Tuesday, October 22, 2013

When Independence Becomes a Bad Thing

I have always been more on the independent side, constantly wanting to figure things out on my own and having the willpower to complete necessary tasks without needing outside motivation. I’ve never had a problem with spending time with myself on a regular basis and often look forward to some alone time to decompress.

My independence has only grown as a military wife. Over the course of three deployments, there were many, many days where my husband was unavailable to assist in essential tasks pertaining to the kids, the house, the yard, the cars, the finances, and anything else that required attention. But because of my independent nature, I managed to do what needed to be done in a timely manner and even learned some new skills along the way. It was easy to think I was completely self-sufficient and didn’t need any assistance, so I seldom asked for it.

I seldom asked for it. And while I was busy accomplishing the the to-do list on my own, my kids were vying for undivided attention. They were looking for compassion and understanding during a time when they missed their daddy so much.

Could it be that my independent nature thwarted my ability to show compassion towards my children? I remember them being upset or crying about something and I would just tell them to brush it off. I couldn’t understand why they were so needy and why they didn’t learn from my independent ways. I was foolishly unaware of the fact that my independence was causing me to be a brash and insensitive mommy.

The truth is deep down I felt the same way they did: sad, frustrated, lonely, and unsettled.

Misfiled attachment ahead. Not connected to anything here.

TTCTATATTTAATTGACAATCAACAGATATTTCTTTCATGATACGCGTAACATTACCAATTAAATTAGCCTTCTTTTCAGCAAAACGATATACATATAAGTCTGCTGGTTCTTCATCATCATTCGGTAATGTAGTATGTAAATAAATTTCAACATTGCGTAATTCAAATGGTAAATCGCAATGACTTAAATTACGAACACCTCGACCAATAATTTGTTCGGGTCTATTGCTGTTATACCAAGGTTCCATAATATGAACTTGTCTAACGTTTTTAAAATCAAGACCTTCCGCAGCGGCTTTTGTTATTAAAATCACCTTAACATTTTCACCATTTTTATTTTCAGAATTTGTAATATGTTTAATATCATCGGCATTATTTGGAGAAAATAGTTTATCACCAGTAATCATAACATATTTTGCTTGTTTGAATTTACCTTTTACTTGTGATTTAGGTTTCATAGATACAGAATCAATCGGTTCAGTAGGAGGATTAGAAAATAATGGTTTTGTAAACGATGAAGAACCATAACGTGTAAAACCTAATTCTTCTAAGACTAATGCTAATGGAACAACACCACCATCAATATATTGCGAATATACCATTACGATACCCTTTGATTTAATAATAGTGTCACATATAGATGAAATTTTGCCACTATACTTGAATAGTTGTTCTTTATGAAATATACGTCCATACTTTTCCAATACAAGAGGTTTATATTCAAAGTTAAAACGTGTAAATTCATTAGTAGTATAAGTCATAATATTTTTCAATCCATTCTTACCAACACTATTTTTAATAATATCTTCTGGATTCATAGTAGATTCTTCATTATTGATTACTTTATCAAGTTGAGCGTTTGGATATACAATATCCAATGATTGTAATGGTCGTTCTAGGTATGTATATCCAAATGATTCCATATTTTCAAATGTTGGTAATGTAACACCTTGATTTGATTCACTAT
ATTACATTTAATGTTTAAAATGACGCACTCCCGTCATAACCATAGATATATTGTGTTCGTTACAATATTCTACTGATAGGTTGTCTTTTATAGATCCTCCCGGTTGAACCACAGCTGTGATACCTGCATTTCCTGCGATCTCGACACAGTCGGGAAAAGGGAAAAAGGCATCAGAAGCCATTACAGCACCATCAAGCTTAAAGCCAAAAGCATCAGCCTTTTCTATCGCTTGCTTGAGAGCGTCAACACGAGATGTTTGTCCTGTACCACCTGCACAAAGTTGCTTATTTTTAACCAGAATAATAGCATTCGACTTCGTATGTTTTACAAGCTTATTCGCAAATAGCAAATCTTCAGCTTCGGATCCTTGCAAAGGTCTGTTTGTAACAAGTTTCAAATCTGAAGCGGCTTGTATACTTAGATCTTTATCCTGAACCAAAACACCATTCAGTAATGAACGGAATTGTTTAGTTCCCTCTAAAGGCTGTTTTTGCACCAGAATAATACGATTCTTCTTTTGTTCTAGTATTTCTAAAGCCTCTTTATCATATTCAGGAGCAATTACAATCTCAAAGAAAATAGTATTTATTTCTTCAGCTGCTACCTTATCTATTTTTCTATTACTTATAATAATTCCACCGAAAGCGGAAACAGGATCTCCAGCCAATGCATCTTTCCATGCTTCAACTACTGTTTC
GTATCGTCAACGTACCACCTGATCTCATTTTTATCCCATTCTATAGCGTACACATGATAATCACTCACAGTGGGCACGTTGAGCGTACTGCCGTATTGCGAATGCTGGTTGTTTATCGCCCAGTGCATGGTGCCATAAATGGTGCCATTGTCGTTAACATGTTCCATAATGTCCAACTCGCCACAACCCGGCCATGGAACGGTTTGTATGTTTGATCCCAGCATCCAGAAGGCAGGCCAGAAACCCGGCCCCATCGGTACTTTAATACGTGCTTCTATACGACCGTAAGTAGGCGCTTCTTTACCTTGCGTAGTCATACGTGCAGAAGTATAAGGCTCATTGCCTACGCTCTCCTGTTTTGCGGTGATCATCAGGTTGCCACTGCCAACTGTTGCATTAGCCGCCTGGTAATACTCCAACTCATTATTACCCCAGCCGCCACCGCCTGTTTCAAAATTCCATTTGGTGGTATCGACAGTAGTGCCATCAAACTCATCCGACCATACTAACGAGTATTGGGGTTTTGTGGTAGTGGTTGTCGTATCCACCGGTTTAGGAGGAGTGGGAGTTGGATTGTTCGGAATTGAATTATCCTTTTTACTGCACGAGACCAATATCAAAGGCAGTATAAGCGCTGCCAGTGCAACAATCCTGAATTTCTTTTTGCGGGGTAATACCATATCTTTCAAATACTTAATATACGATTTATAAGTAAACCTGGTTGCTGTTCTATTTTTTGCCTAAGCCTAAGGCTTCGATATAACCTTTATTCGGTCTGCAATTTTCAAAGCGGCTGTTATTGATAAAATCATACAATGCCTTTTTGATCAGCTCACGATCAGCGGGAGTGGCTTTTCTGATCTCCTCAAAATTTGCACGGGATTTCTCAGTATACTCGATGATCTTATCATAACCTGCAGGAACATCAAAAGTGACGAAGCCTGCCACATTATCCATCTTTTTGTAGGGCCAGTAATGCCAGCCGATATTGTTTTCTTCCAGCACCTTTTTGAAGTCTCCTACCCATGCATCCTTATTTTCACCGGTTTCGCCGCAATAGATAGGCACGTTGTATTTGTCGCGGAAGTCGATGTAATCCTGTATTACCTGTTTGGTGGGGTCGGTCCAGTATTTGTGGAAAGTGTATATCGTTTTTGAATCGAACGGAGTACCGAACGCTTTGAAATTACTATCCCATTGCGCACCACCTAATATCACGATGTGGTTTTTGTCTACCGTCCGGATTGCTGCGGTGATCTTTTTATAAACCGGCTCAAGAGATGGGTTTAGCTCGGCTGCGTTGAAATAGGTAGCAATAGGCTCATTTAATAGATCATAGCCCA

Thankfully, they always forgave me. Thankfully, they still had compassion of their own and used it towards me. Thankfully, they seemed to understand that this time was tough for me too.

But they had a different way of coping than I did. Independence was my way of coping. Feeling like I could do everything on my own motivated me to keep going and I was less likely to stumble. The times during deployments when I have struggled most were the times when I allowed myself to feel dependent on my husband even though he was on the other side of the world. When I pushed those feelings aside, I felt better.  But it also left me with a hardened heart.

Being independent is a good thing. But during deployments, too much independence can cause us to withdrawal from others who are there to help. It can cause us to place too much emphasis on chores rather than on having patience, grace, and compassion. It can prevent us from being the parents we need to be to our children. It can withhold valuable emotional support from friends and loved ones.

I hope that before the next deployment, I am able to find balance between independence and compassion. The truth is I do need others. We all do. And the only way to effectively keep them a part of our lives is to treat them how we ourselves want to be treated: with kindness and compassion. This is especially necessary for our children, who need little else than to know that we care.

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